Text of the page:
A Tibetan meditation that has become quite popular in recent years is Tonglen. In this practice the individual voluntarily takes upon herself the suffering of others and in return gives them all of her well-being and happiness. This exchange is usually coordinated with the breathing in such a way that suffering is taken in on the in-breath in the form of imagined thick black smoke and happiness given away on the out-breath in the form of a healing white light. (More detailed practice instructions can be found in Sogyal Rinpoche's Tibetan Book of Living and Dying, Lama Surya Das's Awaken the Buddha Within and Geshe Kelsang Gyatso's Eight Steps to Happiness).
In this short paper I would like to explore the effects of Tonglen and outline some of the benefits that I believe accrue from its practice. I will begin this exploration by explaining how I believe the practice of Tonglen allows the individual to traverse the essence of the Hinayana path.
Tonglen and the Essence of the Hinayana
The basic Hinayana model of the human predicament is outlined in the twelve steps of the cycle of conditioned co-production, and then condensed into the Four Noble Truths. Both of these teachings describe how human suffering and desire arise simultaneously in dependence upon one another, or how desire leads inevitably to suffering and suffering to desire.
In other words, they illustrate how the natural tendency of the human condition is to seek to move away from suffering and towards objects we believe will give us happiness and how it is this predisposition that leads to us becoming ensnared in samsara.
The path out of this circular dilema is explained by Bhikkhu Bodhi in his paper Transcendental Dependent Arising (http://www.accesstoinsight.org/lib/authors/bodhi/wheel277.html) as a noble attempt to halt the forward spin of this "wheel of becoming" and a struggle to reverse its natural direction of movement. Bhikkhu Bodhi then goes on to describe how such an attempt eventually leads to the attainment of all the transcendental stages of development that form the basis of the Hinayana path to liberation.
Now, as far as Tonglen is concerned, it could be argued that by voluntarily taking upon herself suffering and renouncing her own well-being and happiness the practitioner is essentially attempting to perform just such a reversal. So if Bhikkhu Bodhi is correct in his analysis, then when carried out systematically over a period of time we would expect the practice of Tonglen to allow the individual to traverse the entire Hinayana path.
Tonglen and the Essence of the Mahayana
Although Tonglen can be demonstrated to accomplish the essence of the Hinayana path, it is originally a Mahayana practice. The basis of the Mahayana path is the relinquishing of self-grasping and the cultivation of universal compassion. Tonglen realises both of these objectives. By taking on the suffering of others and giving them his well-being and happiness the practitioner overcomes the tendency toward self-grasping and simultaneously cultivates compassion. Tonglen, therefore, is the quintessence of the Mahayana path.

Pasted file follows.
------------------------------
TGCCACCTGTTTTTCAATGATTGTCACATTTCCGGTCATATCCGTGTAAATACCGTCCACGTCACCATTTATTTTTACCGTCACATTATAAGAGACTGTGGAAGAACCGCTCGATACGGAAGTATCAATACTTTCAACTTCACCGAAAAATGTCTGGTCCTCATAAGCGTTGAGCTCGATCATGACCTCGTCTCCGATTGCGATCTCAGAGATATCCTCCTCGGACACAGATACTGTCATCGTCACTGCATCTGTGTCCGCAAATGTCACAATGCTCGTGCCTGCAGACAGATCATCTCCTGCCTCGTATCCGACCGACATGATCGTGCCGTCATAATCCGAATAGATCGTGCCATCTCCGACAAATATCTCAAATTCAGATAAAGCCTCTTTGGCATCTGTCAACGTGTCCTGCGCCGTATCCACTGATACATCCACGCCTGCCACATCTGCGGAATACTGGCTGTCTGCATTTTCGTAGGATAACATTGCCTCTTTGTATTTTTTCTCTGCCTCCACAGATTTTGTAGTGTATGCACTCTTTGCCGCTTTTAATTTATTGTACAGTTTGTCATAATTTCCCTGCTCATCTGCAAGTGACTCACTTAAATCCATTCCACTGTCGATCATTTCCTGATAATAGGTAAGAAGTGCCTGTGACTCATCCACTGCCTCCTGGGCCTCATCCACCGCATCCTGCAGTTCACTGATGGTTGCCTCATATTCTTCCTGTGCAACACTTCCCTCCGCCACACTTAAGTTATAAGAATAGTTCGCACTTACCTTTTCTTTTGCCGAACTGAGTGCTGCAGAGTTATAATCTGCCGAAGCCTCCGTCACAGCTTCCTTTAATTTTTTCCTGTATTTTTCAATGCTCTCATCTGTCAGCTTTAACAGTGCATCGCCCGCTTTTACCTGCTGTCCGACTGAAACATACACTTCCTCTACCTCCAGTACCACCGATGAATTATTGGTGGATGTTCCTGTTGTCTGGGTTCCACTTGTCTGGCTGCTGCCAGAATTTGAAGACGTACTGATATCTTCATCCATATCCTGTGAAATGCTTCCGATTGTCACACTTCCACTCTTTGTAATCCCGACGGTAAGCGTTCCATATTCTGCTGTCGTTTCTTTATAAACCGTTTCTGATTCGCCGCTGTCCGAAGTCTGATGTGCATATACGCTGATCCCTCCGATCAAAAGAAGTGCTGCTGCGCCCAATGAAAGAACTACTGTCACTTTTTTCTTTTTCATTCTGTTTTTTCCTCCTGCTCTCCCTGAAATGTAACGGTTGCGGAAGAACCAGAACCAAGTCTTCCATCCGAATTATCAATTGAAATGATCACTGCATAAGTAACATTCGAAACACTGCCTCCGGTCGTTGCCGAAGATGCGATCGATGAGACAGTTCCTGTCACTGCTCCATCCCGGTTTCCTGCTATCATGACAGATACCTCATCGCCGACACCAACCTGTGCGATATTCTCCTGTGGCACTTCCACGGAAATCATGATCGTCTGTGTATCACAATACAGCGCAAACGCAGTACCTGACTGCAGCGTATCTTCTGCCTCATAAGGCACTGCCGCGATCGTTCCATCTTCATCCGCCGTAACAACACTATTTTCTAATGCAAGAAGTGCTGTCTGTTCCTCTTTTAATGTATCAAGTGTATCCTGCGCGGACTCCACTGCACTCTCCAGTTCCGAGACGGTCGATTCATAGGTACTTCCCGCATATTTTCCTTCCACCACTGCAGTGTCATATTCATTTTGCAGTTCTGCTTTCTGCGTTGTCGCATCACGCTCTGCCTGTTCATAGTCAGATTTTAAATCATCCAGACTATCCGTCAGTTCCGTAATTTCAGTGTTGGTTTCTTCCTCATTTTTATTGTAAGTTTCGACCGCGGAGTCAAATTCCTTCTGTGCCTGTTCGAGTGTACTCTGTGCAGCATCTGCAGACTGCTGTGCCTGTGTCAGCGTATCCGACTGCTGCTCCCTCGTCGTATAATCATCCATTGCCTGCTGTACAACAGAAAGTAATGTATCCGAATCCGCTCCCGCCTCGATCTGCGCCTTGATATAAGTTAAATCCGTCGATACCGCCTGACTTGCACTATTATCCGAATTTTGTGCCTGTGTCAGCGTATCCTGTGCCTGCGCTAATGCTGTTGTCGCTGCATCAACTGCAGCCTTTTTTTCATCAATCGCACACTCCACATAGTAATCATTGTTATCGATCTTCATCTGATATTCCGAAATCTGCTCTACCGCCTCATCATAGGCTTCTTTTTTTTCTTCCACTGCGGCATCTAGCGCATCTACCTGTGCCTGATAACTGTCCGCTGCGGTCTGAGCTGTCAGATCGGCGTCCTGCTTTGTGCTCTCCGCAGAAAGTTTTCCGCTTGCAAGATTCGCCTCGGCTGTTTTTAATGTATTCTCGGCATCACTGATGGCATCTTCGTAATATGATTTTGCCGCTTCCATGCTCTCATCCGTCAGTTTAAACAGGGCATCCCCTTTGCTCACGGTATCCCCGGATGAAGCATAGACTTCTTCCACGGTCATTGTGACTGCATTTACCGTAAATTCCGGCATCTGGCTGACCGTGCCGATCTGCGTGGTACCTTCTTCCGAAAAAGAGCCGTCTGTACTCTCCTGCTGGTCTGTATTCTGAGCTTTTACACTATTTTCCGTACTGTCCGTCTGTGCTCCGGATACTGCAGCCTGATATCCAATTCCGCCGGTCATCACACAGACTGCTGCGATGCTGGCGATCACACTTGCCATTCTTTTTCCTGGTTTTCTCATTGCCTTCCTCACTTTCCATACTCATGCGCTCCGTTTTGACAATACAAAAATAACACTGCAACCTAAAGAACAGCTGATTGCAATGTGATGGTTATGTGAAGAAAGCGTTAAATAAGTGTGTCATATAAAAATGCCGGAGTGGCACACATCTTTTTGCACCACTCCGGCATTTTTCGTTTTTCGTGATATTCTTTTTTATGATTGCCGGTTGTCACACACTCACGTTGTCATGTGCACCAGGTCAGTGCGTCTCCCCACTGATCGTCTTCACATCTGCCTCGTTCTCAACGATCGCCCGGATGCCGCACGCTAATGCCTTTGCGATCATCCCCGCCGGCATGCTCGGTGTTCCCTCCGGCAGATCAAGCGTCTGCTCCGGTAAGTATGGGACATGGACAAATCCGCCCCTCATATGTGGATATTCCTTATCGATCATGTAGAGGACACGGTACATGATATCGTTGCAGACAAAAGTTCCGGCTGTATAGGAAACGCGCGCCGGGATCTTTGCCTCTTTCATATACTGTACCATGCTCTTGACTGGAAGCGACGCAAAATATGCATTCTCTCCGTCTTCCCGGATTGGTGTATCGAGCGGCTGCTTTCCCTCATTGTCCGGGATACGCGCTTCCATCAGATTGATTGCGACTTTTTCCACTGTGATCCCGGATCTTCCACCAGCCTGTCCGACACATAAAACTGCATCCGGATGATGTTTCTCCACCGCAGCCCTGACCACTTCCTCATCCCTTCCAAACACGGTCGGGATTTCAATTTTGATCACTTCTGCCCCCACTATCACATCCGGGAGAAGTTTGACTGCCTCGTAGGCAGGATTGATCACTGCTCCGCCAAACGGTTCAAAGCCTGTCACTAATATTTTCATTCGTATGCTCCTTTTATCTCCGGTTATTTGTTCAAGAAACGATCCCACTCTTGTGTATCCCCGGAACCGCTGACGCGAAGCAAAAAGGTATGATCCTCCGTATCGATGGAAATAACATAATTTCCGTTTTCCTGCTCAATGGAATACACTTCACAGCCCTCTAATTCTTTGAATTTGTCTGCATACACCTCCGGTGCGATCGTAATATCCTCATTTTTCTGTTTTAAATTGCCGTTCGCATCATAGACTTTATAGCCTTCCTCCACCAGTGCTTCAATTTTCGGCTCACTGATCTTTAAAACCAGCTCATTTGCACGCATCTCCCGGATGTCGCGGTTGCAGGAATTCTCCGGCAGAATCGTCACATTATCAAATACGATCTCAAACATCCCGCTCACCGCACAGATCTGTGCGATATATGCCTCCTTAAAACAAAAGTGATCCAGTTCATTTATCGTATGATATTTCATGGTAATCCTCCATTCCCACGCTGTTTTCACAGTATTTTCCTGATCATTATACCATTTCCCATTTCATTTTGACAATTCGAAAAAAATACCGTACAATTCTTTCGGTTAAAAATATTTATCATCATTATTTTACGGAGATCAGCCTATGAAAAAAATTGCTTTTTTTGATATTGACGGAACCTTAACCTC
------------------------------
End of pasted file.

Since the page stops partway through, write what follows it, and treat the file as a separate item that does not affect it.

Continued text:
Tonglen and Integrating the Shadow
In Western psychological terms the shadow consists of all the emotions and impulses that an individual has repressed into unconsciousness during the course of her lifetime. Until these aspects of the self are re-integrated into conscious awareness they will exert a pathological influence on the well-being of the individual and cause her to remain entrenched in confused patterns of behaviour. Re-owning the shadow is therefore an extremely important task for anyone aiming at the goal of psychological health. Ken Wilber has even assigned shadow work a prominent place in his own system of spiritual development, although the technique he uses to accomplish it is somewhat limited. A better technique, in my opinion, is the practice of Tonglen.
Shadow elements remain repressed essentially because they are too painful to be allowed into consciousness. Were this not the case then there would be no need to repress them in the first place. According to Wilber these repressed elements are then projected outwards onto other people in the environment.
By voluntarily taking upon himself the suffering of others the individual is therefore engaged in the process of re-owning his own unacknowledged (and therefore projected) suffering, or his own shadow.
Further to this, the thick black smoke that the practitioner imagines to be suffering could be said to be a direct representation of the shadow to his psyche. In breathing this in the individual is therefore "breathing in" his own shadow and allowing it into conscious awareness from where it can be integrated. Thus we would expect individuals engaged in long-term Tonglen practice to significantly integrate their shadow over time. I personally believe that Tonglen will effect a significantly deeper integration of the shadow than Wilber's 3-2-1 process.
In summary, the practice of Tonglen can be shown in theory to have many benefits. It accomplishes the essence of both the Hinayana and Mahayana paths; according to Geshe Kelsang Gyatso it purifies negative karma and accumulates merit; it integrates the shadow; and it works directly on the health of the collective consciousness.
When reports are carried out on the effects of "meditation" it is almost always mindfulness meditation that is studied, and when Wilber himself discusses the effects of meditation it is almost always mindfulness meditation that he means, yet there are many other contemplative practices with, presumably, many different effects. Tonglen is just one of them. It would be fascinating to see these other forms of meditation included in such studies, and for the benefits of their practice to be examined more systematically.
Bhikkhu Bodhi. Transcendental Dependent Arising. 1980. http://www.accesstoinsight.org/lib/authors/bodhi/wheel277.html.